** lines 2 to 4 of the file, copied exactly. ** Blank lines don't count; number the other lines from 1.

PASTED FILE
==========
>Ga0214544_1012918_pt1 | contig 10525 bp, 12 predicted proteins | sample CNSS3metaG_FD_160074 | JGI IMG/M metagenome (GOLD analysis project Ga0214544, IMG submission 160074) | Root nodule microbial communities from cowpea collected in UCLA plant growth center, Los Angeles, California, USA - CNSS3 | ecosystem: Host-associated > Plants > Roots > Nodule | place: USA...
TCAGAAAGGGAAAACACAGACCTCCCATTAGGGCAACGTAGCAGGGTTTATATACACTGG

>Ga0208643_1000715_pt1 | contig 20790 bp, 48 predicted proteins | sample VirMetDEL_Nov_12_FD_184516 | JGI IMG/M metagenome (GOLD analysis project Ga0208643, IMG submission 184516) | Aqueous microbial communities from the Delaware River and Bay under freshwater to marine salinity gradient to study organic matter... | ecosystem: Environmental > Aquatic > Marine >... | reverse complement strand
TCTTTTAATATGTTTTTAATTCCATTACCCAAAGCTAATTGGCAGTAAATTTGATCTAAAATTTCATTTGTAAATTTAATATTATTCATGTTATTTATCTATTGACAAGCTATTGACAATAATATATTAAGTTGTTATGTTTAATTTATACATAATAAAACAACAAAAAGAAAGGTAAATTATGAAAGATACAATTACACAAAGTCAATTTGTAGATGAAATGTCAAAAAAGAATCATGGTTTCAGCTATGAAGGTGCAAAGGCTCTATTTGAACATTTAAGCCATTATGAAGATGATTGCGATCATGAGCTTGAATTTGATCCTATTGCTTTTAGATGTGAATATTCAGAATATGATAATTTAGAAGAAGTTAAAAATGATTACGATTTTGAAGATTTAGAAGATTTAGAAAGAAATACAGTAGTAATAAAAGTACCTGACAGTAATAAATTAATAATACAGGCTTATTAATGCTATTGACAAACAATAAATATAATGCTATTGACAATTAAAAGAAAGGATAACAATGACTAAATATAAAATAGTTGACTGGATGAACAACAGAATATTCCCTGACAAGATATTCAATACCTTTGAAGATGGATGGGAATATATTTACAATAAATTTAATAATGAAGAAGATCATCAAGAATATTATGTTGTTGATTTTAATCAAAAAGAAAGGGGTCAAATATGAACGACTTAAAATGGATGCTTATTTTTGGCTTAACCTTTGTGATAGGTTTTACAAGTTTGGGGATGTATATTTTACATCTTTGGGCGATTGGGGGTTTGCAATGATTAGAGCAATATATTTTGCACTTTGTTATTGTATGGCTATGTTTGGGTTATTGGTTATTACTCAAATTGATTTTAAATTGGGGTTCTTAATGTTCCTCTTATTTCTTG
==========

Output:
TCAGAAAGGGAAAACACAGACCTCCCATTAGGGCAACGTAGCAGGGTTTATATACACTGG

>Ga0208643_1000715_pt1 | contig 20790 bp, 48 predicted proteins | sample VirMetDEL_Nov_12_FD_184516 | JGI IMG/M metagenome (GOLD analysis project Ga0208643, IMG submission 184516) | Aqueous microbial communities from the Delaware River and Bay under freshwater to marine salinity gradient to study organic matter... | ecosystem: Environmental > Aquatic > Marine >... | reverse complement strand
TCTTTTAATATGTTTTTAATTCCATTACCCAAAGCTAATTGGCAGTAAATTTGATCTAAAATTTCATTTGTAAATTTAATATTATTCATGTTATTTATCTATTGACAAGCTATTGACAATAATATATTAAGTTGTTATGTTTAATTTATACATAATAAAACAACAAAAAGAAAGGTAAATTATGAAAGATACAATTACACAAAGTCAATTTGTAGATGAAATGTCAAAAAAGAATCATGGTTTCAGCTATGAAGGTGCAAAGGCTCTATTTGAACATTTAAGCCATTATGAAGATGATTGCGATCATGAGCTTGAATTTGATCCTATTGCTTTTAGATGTGAATATTCAGAATATGATAATTTAGAAGAAGTTAAAAATGATTACGATTTTGAAGATTTAGAAGATTTAGAAAGAAATACAGTAGTAATAAAAGTACCTGACAGTAATAAATTAATAATACAGGCTTATTAATGCTATTGACAAACAATAAATATAATGCTATTGACAATTAAAAGAAAGGATAACAATGACTAAATATAAAATAGTTGACTGGATGAACAACAGAATATTCCCTGACAAGATATTCAATACCTTTGAAGATGGATGGGAATATATTTACAATAAATTTAATAATGAAGAAGATCATCAAGAATATTATGTTGTTGATTTTAATCAAAAAGAAAGGGGTCAAATATGAACGACTTAAAATGGATGCTTATTTTTGGCTTAACCTTTGTGATAGGTTTTACAAGTTTGGGGATGTATATTTTACATCTTTGGGCGATTGGGGGTTTGCAATGATTAGAGCAATATATTTTGCACTTTGTTATTGTATGGCTATGTTTGGGTTATTGGTTATTACTCAAATTGATTTTAAATTGGGGTTCTTAATGTTCCTCTTATTTCTTG